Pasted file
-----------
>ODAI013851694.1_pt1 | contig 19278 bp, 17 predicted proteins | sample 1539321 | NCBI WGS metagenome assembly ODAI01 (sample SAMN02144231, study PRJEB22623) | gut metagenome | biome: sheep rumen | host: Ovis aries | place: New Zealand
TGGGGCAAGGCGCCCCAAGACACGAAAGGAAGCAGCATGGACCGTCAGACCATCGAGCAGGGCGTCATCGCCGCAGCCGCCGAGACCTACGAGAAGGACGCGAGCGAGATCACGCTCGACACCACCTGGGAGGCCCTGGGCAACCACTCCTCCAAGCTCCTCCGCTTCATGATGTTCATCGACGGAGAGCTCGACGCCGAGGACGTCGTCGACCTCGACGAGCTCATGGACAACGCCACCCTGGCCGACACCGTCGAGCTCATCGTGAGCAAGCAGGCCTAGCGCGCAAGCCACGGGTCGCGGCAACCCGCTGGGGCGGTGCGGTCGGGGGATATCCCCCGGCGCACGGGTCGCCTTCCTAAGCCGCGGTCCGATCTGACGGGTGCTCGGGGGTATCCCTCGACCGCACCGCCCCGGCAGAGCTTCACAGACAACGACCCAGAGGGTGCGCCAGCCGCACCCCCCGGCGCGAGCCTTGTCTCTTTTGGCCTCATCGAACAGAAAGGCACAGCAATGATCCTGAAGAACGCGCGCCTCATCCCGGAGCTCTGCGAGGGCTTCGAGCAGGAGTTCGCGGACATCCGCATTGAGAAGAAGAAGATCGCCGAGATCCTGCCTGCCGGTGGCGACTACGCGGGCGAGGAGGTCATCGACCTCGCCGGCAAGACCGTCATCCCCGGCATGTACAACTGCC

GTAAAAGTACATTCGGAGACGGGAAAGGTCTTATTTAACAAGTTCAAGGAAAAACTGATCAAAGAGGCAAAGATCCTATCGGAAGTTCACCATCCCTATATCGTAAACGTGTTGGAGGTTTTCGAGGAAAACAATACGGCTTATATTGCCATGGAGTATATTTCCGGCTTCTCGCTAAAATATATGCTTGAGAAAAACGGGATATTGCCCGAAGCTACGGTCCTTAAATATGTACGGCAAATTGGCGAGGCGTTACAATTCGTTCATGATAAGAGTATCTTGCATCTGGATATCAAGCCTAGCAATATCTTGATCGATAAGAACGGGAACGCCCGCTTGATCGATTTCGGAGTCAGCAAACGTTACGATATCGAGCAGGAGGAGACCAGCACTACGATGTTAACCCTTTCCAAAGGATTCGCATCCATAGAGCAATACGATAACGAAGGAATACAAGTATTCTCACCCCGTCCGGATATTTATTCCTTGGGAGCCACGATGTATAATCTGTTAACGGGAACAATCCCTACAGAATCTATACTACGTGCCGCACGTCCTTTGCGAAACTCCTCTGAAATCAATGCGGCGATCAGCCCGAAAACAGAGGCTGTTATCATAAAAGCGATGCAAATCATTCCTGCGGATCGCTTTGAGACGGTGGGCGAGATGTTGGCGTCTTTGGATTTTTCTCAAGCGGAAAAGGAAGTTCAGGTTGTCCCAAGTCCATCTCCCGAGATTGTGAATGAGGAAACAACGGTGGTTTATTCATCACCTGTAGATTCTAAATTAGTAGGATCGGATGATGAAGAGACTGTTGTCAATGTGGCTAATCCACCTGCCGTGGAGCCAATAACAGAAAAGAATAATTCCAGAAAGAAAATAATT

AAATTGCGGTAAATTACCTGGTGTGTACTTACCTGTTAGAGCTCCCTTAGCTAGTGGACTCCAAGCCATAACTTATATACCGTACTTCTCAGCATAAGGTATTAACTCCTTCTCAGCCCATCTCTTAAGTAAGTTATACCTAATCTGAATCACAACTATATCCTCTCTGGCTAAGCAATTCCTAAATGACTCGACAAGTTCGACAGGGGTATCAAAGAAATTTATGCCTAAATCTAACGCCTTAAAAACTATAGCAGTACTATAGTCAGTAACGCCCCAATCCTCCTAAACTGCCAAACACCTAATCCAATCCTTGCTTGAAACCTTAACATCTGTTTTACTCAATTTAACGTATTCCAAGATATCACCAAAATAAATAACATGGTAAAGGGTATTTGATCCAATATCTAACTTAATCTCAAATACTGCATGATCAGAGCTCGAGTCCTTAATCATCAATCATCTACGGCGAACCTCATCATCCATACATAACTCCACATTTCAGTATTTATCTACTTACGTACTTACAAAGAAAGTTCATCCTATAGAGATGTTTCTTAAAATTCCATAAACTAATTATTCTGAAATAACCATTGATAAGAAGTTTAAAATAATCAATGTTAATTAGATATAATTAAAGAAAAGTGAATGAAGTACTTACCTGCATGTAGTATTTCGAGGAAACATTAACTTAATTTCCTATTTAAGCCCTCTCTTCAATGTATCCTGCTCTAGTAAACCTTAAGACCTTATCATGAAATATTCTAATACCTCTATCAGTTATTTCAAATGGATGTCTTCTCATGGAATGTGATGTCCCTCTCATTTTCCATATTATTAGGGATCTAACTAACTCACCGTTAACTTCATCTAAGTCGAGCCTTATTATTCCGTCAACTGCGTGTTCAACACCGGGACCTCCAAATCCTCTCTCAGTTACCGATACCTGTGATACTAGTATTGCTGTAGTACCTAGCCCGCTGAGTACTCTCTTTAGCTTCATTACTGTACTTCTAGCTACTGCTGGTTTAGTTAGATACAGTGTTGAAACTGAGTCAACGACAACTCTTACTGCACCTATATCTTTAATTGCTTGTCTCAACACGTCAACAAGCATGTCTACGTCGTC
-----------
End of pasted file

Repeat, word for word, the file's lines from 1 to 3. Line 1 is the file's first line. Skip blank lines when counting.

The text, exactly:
>ODAI013851694.1_pt1 | contig 19278 bp, 17 predicted proteins | sample 1539321 | NCBI WGS metagenome assembly ODAI01 (sample SAMN02144231, study PRJEB22623) | gut metagenome | biome: sheep rumen | host: Ovis aries | place: New Zealand
TGGGGCAAGGCGCCCCAAGACACGAAAGGAAGCAGCATGGACCGTCAGACCATCGAGCAGGGCGTCATCGCCGCAGCCGCCGAGACCTACGAGAAGGACGCGAGCGAGATCACGCTCGACACCACCTGGGAGGCCCTGGGCAACCACTCCTCCAAGCTCCTCCGCTTCATGATGTTCATCGACGGAGAGCTCGACGCCGAGGACGTCGTCGACCTCGACGAGCTCATGGACAACGCCACCCTGGCCGACACCGTCGAGCTCATCGTGAGCAAGCAGGCCTAGCGCGCAAGCCACGGGTCGCGGCAACCCGCTGGGGCGGTGCGGTCGGGGGATATCCCCCGGCGCACGGGTCGCCTTCCTAAGCCGCGGTCCGATCTGACGGGTGCTCGGGGGTATCCCTCGACCGCACCGCCCCGGCAGAGCTTCACAGACAACGACCCAGAGGGTGCGCCAGCCGCACCCCCCGGCGCGAGCCTTGTCTCTTTTGGCCTCATCGAACAGAAAGGCACAGCAATGATCCTGAAGAACGCGCGCCTCATCCCGGAGCTCTGCGAGGGCTTCGAGCAGGAGTTCGCGGACATCCGCATTGAGAAGAAGAAGATCGCCGAGATCCTGCCTGCCGGTGGCGACTACGCGGGCGAGGAGGTCATCGACCTCGCCGGCAAGACCGTCATCCCCGGCATGTACAACTGCC

GTAAAAGTACATTCGGAGACGGGAAAGGTCTTATTTAACAAGTTCAAGGAAAAACTGATCAAAGAGGCAAAGATCCTATCGGAAGTTCACCATCCCTATATCGTAAACGTGTTGGAGGTTTTCGAGGAAAACAATACGGCTTATATTGCCATGGAGTATATTTCCGGCTTCTCGCTAAAATATATGCTTGAGAAAAACGGGATATTGCCCGAAGCTACGGTCCTTAAATATGTACGGCAAATTGGCGAGGCGTTACAATTCGTTCATGATAAGAGTATCTTGCATCTGGATATCAAGCCTAGCAATATCTTGATCGATAAGAACGGGAACGCCCGCTTGATCGATTTCGGAGTCAGCAAACGTTACGATATCGAGCAGGAGGAGACCAGCACTACGATGTTAACCCTTTCCAAAGGATTCGCATCCATAGAGCAATACGATAACGAAGGAATACAAGTATTCTCACCCCGTCCGGATATTTATTCCTTGGGAGCCACGATGTATAATCTGTTAACGGGAACAATCCCTACAGAATCTATACTACGTGCCGCACGTCCTTTGCGAAACTCCTCTGAAATCAATGCGGCGATCAGCCCGAAAACAGAGGCTGTTATCATAAAAGCGATGCAAATCATTCCTGCGGATCGCTTTGAGACGGTGGGCGAGATGTTGGCGTCTTTGGATTTTTCTCAAGCGGAAAAGGAAGTTCAGGTTGTCCCAAGTCCATCTCCCGAGATTGTGAATGAGGAAACAACGGTGGTTTATTCATCACCTGTAGATTCTAAATTAGTAGGATCGGATGATGAAGAGACTGTTGTCAATGTGGCTAATCCACCTGCCGTGGAGCCAATAACAGAAAAGAATAATTCCAGAAAGAAAATAATT